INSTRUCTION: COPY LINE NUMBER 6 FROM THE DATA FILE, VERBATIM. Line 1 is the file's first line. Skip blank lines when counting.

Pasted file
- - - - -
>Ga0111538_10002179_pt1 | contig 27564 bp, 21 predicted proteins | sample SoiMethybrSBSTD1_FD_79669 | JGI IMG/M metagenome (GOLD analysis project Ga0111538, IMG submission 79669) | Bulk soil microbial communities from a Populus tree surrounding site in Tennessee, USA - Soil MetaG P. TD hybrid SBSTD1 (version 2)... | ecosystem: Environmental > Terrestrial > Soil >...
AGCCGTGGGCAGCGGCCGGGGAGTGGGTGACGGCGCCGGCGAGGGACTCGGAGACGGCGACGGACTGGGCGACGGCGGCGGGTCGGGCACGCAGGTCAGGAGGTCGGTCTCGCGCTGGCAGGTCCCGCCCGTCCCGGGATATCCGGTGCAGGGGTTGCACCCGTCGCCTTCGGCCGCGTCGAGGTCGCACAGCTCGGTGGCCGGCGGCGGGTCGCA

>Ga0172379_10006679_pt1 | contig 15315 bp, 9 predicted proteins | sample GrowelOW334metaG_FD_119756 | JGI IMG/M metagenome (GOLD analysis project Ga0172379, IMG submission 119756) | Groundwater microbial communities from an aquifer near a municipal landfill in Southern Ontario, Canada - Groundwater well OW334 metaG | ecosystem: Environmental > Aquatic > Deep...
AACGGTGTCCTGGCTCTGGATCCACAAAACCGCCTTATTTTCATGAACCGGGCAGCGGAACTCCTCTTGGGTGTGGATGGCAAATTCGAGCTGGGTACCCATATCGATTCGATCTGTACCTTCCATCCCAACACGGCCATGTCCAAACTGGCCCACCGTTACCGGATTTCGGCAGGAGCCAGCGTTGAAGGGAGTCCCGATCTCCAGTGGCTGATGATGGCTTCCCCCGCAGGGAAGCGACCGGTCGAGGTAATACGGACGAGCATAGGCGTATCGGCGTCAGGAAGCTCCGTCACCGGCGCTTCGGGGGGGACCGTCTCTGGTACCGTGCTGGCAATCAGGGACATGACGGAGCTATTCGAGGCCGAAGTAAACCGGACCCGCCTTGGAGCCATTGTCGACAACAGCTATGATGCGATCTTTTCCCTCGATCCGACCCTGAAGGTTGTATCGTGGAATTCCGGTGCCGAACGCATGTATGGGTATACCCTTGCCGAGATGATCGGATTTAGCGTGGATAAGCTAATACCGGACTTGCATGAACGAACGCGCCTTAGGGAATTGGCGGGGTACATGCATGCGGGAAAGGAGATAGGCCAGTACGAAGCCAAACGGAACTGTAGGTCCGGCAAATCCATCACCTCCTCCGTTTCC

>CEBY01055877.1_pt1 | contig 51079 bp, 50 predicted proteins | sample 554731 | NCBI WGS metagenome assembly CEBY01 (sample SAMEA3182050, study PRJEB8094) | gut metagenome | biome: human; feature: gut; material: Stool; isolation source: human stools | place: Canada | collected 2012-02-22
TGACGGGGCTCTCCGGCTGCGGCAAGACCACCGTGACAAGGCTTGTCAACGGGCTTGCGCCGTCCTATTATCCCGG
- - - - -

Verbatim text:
TGACGGGGCTCTCCGGCTGCGGCAAGACCACCGTGACAAGGCTTGTCAACGGGCTTGCGCCGTCCTATTATCCCGG